“Every Other Time” ended up being the only single from Life Is Good. LFO decided to take a hiatus. “That’s boy-band for we broke up.” Fischetti started working at an independent record label, learning the business from a different perspective. Cronin joined the cast of the VH1 reality show Mission: ManBand, briefly starting a new group with Chris Kirkpatrick of N’Sync, Jeff Timmons of 98 Degrees, and Bryan Abrams of Color Me Badd. Lima recorded some solo tracks, and sang a Sly Stone duet with Fantasia Barrino at the 2006 Grammys. But their solo careers never really materialized.

The three had planned to reunite for a tour in 2009, but broke up again shortly thereafter, as the leukemia Cronin had fought earlier in the decade returned. Rich Cronin died in Boston in the autumn of 2010 at 35. The In Memoriam montage in the following year’s Grammys did not include a mention. “I don’t like to focus on those who don’t respect us, I like to focus on the fans,” Fischetti says. “But it hurt. Rich Cronin was literally one of the best rappers alive, which is not to say he’d beat Eminem in a freestyle battle. But if you gave him a mic and beat, he could hold his own with anyone, with Biggie, anybody. That kid was so creative.”

Brad Fischetti, Devin Lima, and Rich Cronin attend the First Annual Teen Choice Awards on August 1, 1999 at The Barker Hangar at The Santa Monica Air Center in Santa Monica, California.


Fischetti and Lima thought they’d hung LFO up for good, but as the teenagers of 1999 became the thirty-somethings of 2016, things came all the way back around. 98 Degrees, who headlined the My2K Tour with Dream, O-Town, and Ryan Cabrera, asked them to make a cameo at the tour’s Coney Island stop. The fans ate it up, and agents came calling. The boys got Cronin’s mother’s blessing and went back out on the road, starting each show with a moment of silence, and keeping a pair of Adidas shell toes tied to a mic stand, center stage. Cronin’s favorite sneaker. The LFO tour played a couple dozen dates in the summer of 2017. Fischetti drove the bus. “Rich loved LFO,” Fischetti says, “and when you love something, you don’t want to see it die.”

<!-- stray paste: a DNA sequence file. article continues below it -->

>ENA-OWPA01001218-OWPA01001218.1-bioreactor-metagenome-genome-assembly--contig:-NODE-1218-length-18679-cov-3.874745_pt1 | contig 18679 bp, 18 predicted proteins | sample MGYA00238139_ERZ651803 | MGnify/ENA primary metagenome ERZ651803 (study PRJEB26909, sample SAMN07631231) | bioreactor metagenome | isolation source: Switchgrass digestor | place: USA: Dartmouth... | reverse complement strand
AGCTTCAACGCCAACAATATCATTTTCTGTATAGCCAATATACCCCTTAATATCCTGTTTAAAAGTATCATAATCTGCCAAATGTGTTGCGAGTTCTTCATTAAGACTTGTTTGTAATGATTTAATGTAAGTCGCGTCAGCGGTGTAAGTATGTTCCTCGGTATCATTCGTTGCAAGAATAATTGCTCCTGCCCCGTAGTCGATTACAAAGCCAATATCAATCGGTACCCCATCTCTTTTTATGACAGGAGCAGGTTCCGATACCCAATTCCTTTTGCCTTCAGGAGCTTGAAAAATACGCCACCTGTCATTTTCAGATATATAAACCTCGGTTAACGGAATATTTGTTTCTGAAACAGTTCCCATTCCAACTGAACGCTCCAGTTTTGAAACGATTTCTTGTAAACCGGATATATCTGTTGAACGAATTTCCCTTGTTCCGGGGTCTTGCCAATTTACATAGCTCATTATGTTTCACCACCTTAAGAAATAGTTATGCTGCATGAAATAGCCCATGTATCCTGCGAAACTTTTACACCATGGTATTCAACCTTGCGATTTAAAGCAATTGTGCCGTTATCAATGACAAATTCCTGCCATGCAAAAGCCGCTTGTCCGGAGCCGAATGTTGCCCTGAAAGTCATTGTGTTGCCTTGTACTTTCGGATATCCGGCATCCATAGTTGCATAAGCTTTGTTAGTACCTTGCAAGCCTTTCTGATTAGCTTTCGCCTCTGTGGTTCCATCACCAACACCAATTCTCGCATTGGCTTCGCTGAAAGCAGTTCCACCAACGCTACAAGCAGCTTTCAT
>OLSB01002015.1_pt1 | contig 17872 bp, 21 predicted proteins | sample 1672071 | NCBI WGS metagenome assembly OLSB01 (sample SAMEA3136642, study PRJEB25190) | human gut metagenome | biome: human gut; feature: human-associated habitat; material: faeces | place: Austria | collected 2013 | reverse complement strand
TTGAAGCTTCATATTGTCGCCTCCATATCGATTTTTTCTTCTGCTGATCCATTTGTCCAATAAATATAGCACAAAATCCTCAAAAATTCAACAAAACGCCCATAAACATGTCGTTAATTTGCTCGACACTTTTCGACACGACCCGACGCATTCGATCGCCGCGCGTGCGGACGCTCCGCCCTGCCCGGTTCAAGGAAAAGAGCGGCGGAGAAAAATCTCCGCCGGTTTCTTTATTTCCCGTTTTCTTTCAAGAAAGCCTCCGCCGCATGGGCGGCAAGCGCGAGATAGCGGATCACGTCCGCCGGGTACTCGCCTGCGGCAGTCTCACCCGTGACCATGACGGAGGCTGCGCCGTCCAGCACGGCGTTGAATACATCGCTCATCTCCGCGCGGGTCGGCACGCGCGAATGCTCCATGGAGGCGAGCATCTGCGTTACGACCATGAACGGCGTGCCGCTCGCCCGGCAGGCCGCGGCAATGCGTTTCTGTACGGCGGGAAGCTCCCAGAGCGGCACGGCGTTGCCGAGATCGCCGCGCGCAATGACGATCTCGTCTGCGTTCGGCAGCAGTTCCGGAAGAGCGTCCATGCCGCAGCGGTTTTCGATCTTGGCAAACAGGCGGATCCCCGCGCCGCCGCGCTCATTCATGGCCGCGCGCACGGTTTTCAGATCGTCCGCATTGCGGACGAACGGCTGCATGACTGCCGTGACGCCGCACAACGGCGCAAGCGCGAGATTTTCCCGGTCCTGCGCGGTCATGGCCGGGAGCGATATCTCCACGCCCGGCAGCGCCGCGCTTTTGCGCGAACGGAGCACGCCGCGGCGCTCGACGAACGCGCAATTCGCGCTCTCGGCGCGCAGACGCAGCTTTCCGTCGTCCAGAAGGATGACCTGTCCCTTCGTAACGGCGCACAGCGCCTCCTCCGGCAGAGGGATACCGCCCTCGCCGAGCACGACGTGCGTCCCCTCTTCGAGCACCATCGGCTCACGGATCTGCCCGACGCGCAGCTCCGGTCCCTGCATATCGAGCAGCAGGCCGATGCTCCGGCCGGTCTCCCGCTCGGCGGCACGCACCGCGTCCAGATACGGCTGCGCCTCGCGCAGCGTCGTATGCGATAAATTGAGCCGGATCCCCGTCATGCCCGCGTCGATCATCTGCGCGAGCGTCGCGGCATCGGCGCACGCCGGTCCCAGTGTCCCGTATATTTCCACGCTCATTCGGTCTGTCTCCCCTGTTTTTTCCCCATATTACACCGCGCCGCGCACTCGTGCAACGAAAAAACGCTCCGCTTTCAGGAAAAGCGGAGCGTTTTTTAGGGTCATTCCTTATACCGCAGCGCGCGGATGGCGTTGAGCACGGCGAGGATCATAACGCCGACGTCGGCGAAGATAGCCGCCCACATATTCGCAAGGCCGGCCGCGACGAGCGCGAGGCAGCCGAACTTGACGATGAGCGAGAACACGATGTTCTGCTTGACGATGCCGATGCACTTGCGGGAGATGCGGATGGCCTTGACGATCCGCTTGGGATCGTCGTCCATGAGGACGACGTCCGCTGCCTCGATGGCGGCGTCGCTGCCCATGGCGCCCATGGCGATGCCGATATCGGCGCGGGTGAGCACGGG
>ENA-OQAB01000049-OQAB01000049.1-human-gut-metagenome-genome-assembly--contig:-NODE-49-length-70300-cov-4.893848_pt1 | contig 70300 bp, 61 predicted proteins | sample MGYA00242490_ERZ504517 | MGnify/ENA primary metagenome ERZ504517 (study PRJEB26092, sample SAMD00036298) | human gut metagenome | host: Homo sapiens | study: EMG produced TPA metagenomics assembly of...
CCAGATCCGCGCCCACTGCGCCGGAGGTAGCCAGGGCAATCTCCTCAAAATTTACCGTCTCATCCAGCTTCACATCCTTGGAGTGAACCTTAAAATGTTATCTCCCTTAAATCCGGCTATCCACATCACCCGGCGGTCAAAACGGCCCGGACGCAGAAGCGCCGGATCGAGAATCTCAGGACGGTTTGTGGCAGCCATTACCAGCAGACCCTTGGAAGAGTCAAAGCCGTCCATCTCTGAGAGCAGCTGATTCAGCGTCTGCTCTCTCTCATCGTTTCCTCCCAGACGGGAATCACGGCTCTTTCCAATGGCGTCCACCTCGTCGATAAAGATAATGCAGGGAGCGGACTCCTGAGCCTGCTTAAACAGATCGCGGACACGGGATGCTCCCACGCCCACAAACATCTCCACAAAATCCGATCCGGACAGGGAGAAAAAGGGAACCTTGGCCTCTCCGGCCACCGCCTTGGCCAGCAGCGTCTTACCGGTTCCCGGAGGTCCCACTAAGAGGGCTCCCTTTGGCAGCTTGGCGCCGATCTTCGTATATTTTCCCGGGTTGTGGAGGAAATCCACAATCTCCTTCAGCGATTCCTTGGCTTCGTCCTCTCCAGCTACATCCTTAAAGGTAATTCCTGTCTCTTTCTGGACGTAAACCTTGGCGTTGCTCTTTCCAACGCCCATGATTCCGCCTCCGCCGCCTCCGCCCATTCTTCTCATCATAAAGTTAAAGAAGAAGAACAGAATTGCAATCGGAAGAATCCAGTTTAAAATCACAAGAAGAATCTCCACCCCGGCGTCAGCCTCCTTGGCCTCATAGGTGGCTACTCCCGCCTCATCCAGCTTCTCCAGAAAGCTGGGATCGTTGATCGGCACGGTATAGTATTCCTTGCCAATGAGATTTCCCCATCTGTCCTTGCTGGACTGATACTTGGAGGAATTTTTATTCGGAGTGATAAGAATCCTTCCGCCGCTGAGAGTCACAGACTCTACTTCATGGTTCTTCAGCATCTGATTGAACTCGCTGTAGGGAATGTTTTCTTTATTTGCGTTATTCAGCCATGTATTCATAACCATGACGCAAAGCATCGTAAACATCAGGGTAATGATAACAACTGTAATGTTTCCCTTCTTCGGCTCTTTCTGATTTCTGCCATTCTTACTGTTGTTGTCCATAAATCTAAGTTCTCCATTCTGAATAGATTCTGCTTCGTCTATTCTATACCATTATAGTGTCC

“And then two months later, Devin’s in the hospital.” He’d been having stomach pain, which neither of them thought too much of. “He ate well, he didn’t live with stress, he was just an amazingly fit man.” A scan found a tumor the size of a football on one of his kidneys, and while surgery managed to get it all out, the cancer had spread to his blood and bones. “He really suffered bad,” Fischetti says, his voice shaking.

They’d find time to spend together through 2018, Fischetti and Lima. Even with Fischetti’s five kids, the youngest of whom would undergo heart surgery that year. Even with Lima’s three stepchildren and the three more he and his wife had adopted. They’d play music when Lima was up to it, and when he wasn’t, Fischetti would read Ray Bradbury books to him. He’d rub Tiger Balm on Lima’s back to ease the pain. “At that point, you could actually see the tumors, he was so skinny. But I loved those moments, just sitting on his couch, just reading to him.”

Devin Lima died in November of 2018 at 41.

“I don’t want to go out there and pretend I don’t need those guys,” Fischetti says, now that he’s had a chance to perform a bit on his own, in the 2019 Pop2K tour with O-Town and Ryan Cabrera. “I’d thought about it, prayed about it, discerned it, and the mission of LFO now is to honor Rich and honor Devin. I want to remind people how special they were, and to bring a little joy to the fans who remember 1999 as a simpler time in their life. It’s not about fame. I don’t desire fame.”

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Which brings us to this week’s LFO Story. Fischetti had been thinking about pulling together some musicians from his church and doing something bigger than those package tour sets, something with a narrative arc. He’d start it in 1974, the year Cronin was born, and it would be a multimedia experience: “At every seat, I wanted there to be a box, filled with things you can taste or smell or feel that bring back memories.” The reality of 2021 has scaled those ambitions back a little; now he says we can expect some anecdotes, some cameos, a lot of music. If he can raise some money for some cancer charities, and put a few dollars in the pockets of some local crew who haven’t worked in more than a year, all the better. But the focus is on Lima and Cronin. “I try to examine my intentions, and my intentions are pure. They’re to honor the boys.”


Fischetti is composed when he talks about this stuff, most of the time. But there are moments in our conversation when it feels like he’s only beginning to process the enormity of the loss, like the grief has just caught up with him this second. He needs a moment from time to time, and you can’t blame him. The rest of us have to face the very real possibility that we too will become deeply emotional in a tribute to a group whose most famous song contains the line “Fell deep in love, but now we ain't speakin’, Michael J. Fox was Alex P. Keaton.” Fischetti will just be trying to stay present. “When I’m playing music for somebody’s wedding, I always tell them ‘make sure you capture every moment,” he pauses again, breathes deep. “Because it’ll be over just like that.’”

This story originally appeared on Minor edits have been made by the editors.

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Dave Holmes
Dave Holmes is Esquire's L.A.-based editor-at-large. His first book, "Party of One," is out now.